BY RICHARD STOLZ
bar for plan
he job of being a retirement plan fiduciary may soon be a more
lonely experience. Or maybe it will just seem that way under the Department of
Labor’s 408(b)( 2) regulations. Earlier this year, the agency extended the compliance date for the new disclosure rules under ERISA section 408(b)( 2) from July
16, 2011, to Jan. 1, 2012, meaning retirement plan service providers have more
time to prepare before they are required to disclose to plan sponsors that they
are indeed acting as a plan fiduciary. Further, the extension pushes back the
transition rule for providing initial disclosures from 60 days after the effective
date to 120 days after the effective date. Thus, for calendar-year plans, initial
disclosures don’t need to be made until April 30, 2012.
Sponsors will want to use the extended compliance timeline to more closely
review their fiduciary status and rededicate themselves to the task of fulfilling
their obligations as fiduciaries.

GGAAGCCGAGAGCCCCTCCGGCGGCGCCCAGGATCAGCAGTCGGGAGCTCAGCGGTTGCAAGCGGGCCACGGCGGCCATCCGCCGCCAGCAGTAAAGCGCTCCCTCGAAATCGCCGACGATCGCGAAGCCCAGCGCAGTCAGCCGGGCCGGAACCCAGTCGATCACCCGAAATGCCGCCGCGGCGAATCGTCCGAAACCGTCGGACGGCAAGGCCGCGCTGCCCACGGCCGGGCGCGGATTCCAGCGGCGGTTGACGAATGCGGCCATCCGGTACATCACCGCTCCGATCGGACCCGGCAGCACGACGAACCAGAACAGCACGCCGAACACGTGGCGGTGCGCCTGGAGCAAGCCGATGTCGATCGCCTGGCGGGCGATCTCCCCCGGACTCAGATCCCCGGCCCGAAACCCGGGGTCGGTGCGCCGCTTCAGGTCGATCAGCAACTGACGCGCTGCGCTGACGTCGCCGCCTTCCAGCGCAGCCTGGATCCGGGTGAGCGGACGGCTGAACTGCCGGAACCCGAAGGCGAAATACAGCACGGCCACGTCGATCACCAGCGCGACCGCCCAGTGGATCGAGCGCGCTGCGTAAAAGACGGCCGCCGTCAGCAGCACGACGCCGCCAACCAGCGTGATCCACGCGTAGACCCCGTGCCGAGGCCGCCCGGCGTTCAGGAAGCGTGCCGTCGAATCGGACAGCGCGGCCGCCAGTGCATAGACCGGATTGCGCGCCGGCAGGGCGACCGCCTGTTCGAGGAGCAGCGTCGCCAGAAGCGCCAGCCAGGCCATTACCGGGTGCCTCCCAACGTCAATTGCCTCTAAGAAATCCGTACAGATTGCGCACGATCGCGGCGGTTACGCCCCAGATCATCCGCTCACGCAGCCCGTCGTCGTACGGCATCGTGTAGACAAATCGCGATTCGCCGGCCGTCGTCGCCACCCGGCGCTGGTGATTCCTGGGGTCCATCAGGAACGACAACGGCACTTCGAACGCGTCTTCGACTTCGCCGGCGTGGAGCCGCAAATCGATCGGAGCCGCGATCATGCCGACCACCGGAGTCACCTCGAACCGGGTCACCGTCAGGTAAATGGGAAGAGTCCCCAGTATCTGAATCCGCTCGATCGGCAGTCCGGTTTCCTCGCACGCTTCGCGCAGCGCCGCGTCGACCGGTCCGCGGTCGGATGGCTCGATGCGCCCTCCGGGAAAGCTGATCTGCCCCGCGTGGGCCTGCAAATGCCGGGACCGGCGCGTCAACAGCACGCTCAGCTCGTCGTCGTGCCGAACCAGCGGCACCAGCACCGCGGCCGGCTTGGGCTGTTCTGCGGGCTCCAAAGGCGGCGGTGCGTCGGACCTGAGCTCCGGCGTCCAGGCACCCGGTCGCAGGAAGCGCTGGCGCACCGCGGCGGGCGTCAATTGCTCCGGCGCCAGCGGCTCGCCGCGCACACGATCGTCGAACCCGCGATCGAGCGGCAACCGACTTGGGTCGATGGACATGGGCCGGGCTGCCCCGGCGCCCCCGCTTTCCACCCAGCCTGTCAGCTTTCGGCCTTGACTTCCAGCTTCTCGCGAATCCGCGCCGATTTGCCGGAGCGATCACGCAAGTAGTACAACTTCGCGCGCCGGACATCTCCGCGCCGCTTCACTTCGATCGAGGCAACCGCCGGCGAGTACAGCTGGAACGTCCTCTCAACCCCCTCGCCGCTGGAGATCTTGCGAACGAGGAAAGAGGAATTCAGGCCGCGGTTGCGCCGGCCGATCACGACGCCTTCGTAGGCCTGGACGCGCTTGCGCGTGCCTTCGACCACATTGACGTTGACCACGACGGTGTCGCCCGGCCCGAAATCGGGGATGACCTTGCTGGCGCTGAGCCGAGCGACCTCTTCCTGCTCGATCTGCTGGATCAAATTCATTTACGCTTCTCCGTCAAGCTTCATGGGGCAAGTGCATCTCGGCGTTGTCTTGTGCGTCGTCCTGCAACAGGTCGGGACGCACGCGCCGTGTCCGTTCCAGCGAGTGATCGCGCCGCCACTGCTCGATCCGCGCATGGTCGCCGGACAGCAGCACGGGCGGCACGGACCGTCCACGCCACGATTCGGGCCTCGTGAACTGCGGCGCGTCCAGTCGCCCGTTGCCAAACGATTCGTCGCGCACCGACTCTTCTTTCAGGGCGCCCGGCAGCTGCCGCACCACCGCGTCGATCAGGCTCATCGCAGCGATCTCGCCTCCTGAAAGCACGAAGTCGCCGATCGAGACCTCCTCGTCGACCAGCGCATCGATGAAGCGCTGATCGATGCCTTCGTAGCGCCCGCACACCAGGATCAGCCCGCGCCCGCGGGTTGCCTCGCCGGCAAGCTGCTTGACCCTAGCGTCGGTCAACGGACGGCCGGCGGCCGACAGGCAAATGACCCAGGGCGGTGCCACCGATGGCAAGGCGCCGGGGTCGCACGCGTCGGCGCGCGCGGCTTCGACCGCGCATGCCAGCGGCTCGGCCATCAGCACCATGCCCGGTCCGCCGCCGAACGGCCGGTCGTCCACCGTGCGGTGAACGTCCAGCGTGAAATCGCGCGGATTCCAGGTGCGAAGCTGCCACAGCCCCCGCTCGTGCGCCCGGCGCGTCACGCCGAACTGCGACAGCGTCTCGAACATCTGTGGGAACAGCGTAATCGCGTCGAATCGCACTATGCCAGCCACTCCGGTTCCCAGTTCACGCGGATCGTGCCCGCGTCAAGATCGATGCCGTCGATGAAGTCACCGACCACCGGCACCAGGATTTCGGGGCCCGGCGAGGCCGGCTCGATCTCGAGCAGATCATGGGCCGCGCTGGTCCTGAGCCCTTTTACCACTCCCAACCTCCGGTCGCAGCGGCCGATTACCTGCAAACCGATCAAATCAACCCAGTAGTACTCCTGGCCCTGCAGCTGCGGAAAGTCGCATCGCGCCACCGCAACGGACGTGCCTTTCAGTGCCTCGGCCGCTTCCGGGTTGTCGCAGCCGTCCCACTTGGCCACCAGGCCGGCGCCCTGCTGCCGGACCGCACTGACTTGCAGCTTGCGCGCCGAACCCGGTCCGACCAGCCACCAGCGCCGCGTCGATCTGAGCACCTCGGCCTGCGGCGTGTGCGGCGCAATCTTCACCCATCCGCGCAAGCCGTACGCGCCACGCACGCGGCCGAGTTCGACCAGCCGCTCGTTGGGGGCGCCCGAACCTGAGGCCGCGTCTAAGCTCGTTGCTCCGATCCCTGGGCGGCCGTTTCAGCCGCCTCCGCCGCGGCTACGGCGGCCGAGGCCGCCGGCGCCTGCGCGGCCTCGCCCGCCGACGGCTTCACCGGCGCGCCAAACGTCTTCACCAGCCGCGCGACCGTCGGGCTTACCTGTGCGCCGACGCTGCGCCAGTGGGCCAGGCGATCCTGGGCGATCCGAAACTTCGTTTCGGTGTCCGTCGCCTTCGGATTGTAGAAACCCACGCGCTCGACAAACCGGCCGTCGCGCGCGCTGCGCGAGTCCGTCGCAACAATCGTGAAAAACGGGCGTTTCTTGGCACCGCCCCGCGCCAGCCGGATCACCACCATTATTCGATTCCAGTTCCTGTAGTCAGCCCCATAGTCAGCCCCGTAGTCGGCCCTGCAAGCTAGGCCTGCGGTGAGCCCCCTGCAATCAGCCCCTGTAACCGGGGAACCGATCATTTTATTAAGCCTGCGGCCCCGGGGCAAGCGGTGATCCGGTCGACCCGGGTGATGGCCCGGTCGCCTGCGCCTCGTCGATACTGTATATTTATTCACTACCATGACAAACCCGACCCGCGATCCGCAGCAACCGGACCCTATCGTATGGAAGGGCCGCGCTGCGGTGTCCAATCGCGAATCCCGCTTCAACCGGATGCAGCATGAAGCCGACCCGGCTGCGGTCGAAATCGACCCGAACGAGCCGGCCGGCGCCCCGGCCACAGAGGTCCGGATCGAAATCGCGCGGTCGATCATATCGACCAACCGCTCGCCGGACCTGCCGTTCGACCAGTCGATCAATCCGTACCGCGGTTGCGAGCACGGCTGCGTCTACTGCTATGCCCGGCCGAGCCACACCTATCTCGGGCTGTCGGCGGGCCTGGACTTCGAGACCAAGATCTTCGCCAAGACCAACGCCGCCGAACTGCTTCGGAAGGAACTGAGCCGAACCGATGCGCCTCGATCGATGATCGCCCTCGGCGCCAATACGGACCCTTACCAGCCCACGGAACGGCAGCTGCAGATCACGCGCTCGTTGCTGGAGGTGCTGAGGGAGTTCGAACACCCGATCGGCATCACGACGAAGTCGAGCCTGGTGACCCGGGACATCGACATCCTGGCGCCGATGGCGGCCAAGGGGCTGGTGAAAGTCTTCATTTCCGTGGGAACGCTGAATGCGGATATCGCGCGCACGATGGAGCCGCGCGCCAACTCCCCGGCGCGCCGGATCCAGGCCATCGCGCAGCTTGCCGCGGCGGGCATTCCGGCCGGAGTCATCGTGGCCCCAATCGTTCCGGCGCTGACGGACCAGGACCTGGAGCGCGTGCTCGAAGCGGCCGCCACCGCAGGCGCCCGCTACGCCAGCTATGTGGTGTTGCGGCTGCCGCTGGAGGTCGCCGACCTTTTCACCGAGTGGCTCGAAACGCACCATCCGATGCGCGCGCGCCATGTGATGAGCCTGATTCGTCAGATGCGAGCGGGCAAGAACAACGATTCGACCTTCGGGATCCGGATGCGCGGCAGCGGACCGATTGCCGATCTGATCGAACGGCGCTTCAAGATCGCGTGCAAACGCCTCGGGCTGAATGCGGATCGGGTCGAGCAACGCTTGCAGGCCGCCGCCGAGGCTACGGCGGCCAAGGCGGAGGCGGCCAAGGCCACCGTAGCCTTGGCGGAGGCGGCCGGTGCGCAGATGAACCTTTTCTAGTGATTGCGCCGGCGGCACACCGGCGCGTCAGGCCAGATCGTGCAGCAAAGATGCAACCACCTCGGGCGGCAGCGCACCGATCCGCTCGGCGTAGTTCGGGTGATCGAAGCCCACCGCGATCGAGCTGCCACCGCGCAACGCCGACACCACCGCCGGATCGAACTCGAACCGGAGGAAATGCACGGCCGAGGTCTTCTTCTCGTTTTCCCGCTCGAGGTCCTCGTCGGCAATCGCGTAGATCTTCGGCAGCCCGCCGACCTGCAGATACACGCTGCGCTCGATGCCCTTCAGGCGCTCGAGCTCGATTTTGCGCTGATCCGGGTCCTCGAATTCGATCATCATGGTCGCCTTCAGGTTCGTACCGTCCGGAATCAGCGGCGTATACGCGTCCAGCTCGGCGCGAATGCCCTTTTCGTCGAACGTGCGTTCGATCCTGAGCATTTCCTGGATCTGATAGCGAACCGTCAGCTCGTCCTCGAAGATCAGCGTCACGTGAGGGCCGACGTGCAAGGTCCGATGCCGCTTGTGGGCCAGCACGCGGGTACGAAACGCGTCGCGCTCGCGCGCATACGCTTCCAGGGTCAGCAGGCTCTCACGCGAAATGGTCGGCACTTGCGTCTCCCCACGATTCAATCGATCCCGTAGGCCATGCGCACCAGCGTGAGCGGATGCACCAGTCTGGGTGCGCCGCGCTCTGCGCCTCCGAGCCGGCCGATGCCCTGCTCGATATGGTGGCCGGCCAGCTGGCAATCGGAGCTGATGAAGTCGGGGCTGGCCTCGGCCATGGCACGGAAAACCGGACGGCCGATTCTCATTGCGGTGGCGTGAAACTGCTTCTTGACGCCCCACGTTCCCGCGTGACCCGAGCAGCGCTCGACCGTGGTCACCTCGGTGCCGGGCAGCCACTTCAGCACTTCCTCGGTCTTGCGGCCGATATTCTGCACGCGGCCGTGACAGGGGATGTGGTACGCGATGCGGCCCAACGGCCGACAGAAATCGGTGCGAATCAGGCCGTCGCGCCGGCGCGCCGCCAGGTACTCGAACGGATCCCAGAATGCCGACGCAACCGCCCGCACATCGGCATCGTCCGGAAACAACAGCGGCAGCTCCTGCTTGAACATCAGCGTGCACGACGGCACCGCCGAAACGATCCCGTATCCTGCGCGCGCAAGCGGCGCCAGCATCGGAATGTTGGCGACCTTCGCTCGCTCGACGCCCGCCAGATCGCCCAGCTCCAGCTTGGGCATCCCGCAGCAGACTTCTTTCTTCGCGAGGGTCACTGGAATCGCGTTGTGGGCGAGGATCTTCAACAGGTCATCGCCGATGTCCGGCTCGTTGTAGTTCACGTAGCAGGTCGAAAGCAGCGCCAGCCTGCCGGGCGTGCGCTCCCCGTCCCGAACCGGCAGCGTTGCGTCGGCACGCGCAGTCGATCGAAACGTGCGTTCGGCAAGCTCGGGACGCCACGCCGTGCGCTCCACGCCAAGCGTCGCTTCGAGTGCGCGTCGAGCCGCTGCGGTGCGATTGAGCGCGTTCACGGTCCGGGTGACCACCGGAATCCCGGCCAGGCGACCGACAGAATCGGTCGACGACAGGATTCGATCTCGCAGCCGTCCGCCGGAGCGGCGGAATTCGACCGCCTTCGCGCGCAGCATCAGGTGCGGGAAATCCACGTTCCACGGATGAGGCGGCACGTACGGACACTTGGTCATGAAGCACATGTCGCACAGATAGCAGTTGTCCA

Although the thrust of the disclosure regulations deals with fee disclosure
by plan providers (see “No free lunch” from EBN June 15 for tips on how plan
sponsors can prepare 401(k) participants for the fee disclosure rules), 408(b)( 2)
also requires companies providing services to retirement plans to disclose their
status in relationship to the plan. That is, they must explicitly state that they are
acting in a fiduciary capacity — but only if indeed that is what they are doing.
“On the other hand, if they are not [acting as a fiduciary], there is no requirement that they make that negative statement,” notes veteran ERISA attorney
Fred Reish, a partner with Drinker Biddle in Los Angeles.
(SEE FIDUCIARY ON PAGE 24)